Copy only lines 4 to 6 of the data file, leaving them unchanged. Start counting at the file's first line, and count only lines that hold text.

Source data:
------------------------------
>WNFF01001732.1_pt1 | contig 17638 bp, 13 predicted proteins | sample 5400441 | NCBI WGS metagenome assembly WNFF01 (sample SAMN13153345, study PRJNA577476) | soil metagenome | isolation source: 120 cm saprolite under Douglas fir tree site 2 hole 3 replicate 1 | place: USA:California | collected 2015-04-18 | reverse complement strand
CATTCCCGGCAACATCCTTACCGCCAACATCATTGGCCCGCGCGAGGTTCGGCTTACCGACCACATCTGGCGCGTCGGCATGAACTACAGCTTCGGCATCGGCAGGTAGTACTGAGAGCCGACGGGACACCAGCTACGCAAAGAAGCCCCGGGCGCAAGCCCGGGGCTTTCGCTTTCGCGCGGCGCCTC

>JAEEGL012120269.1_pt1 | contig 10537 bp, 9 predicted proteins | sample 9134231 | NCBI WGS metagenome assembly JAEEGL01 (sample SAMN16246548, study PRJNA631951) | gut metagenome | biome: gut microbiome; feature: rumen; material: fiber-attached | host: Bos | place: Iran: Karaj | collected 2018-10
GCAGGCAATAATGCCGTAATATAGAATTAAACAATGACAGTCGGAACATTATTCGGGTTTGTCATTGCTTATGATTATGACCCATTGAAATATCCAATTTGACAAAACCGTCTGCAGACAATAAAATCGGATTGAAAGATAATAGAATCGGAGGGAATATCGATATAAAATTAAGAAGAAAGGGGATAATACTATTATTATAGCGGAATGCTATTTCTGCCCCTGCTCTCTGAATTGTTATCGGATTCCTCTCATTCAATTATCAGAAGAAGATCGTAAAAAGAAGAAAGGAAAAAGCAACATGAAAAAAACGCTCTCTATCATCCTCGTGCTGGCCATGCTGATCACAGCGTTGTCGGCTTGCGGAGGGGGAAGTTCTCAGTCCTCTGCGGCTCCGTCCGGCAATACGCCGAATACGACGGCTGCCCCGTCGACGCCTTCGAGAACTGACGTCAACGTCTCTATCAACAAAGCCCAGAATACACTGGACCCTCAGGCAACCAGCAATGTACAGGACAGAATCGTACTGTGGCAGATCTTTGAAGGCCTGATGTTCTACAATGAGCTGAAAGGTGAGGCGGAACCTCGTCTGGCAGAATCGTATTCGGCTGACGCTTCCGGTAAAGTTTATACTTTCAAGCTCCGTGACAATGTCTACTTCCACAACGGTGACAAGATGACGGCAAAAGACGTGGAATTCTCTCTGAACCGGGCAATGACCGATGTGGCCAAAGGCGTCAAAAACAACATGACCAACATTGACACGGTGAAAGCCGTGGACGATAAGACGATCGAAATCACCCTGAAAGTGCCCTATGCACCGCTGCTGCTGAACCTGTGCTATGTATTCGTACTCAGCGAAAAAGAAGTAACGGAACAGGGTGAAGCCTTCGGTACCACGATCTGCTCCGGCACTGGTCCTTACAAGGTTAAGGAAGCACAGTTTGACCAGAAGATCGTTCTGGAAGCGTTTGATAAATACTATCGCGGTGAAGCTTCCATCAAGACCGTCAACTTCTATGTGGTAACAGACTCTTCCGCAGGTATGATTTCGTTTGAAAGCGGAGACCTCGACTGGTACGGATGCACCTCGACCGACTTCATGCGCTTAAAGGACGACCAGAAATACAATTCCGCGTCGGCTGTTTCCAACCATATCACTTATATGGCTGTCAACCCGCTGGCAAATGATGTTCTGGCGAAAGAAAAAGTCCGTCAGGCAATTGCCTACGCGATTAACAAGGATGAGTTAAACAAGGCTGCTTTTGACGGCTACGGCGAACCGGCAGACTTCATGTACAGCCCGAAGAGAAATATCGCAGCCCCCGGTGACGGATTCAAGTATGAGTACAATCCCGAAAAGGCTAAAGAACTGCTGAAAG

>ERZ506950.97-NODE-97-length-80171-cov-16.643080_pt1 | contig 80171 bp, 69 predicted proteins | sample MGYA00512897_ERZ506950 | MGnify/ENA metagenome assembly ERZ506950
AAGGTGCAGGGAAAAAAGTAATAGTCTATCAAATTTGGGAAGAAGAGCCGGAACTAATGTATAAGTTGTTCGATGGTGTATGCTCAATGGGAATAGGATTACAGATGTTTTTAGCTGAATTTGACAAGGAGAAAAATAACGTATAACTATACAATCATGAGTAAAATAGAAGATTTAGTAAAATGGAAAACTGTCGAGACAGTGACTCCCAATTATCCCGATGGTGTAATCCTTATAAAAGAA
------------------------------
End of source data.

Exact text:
GCAGGCAATAATGCCGTAATATAGAATTAAACAATGACAGTCGGAACATTATTCGGGTTTGTCATTGCTTATGATTATGACCCATTGAAATATCCAATTTGACAAAACCGTCTGCAGACAATAAAATCGGATTGAAAGATAATAGAATCGGAGGGAATATCGATATAAAATTAAGAAGAAAGGGGATAATACTATTATTATAGCGGAATGCTATTTCTGCCCCTGCTCTCTGAATTGTTATCGGATTCCTCTCATTCAATTATCAGAAGAAGATCGTAAAAAGAAGAAAGGAAAAAGCAACATGAAAAAAACGCTCTCTATCATCCTCGTGCTGGCCATGCTGATCACAGCGTTGTCGGCTTGCGGAGGGGGAAGTTCTCAGTCCTCTGCGGCTCCGTCCGGCAATACGCCGAATACGACGGCTGCCCCGTCGACGCCTTCGAGAACTGACGTCAACGTCTCTATCAACAAAGCCCAGAATACACTGGACCCTCAGGCAACCAGCAATGTACAGGACAGAATCGTACTGTGGCAGATCTTTGAAGGCCTGATGTTCTACAATGAGCTGAAAGGTGAGGCGGAACCTCGTCTGGCAGAATCGTATTCGGCTGACGCTTCCGGTAAAGTTTATACTTTCAAGCTCCGTGACAATGTCTACTTCCACAACGGTGACAAGATGACGGCAAAAGACGTGGAATTCTCTCTGAACCGGGCAATGACCGATGTGGCCAAAGGCGTCAAAAACAACATGACCAACATTGACACGGTGAAAGCCGTGGACGATAAGACGATCGAAATCACCCTGAAAGTGCCCTATGCACCGCTGCTGCTGAACCTGTGCTATGTATTCGTACTCAGCGAAAAAGAAGTAACGGAACAGGGTGAAGCCTTCGGTACCACGATCTGCTCCGGCACTGGTCCTTACAAGGTTAAGGAAGCACAGTTTGACCAGAAGATCGTTCTGGAAGCGTTTGATAAATACTATCGCGGTGAAGCTTCCATCAAGACCGTCAACTTCTATGTGGTAACAGACTCTTCCGCAGGTATGATTTCGTTTGAAAGCGGAGACCTCGACTGGTACGGATGCACCTCGACCGACTTCATGCGCTTAAAGGACGACCAGAAATACAATTCCGCGTCGGCTGTTTCCAACCATATCACTTATATGGCTGTCAACCCGCTGGCAAATGATGTTCTGGCGAAAGAAAAAGTCCGTCAGGCAATTGCCTACGCGATTAACAAGGATGAGTTAAACAAGGCTGCTTTTGACGGCTACGGCGAACCGGCAGACTTCATGTACAGCCCGAAGAGAAATATCGCAGCCCCCGGTGACGGATTCAAGTATGAGTACAATCCCGAAAAGGCTAAAGAACTGCTGAAAG

>ERZ506950.97-NODE-97-length-80171-cov-16.643080_pt1 | contig 80171 bp, 69 predicted proteins | sample MGYA00512897_ERZ506950 | MGnify/ENA metagenome assembly ERZ506950
AAGGTGCAGGGAAAAAAGTAATAGTCTATCAAATTTGGGAAGAAGAGCCGGAACTAATGTATAAGTTGTTCGATGGTGTATGCTCAATGGGAATAGGATTACAGATGTTTTTAGCTGAATTTGACAAGGAGAAAAATAACGTATAACTATACAATCATGAGTAAAATAGAAGATTTAGTAAAATGGAAAACTGTCGAGACAGTGACTCCCAATTATCCCGATGGTGTAATCCTTATAAAAGAA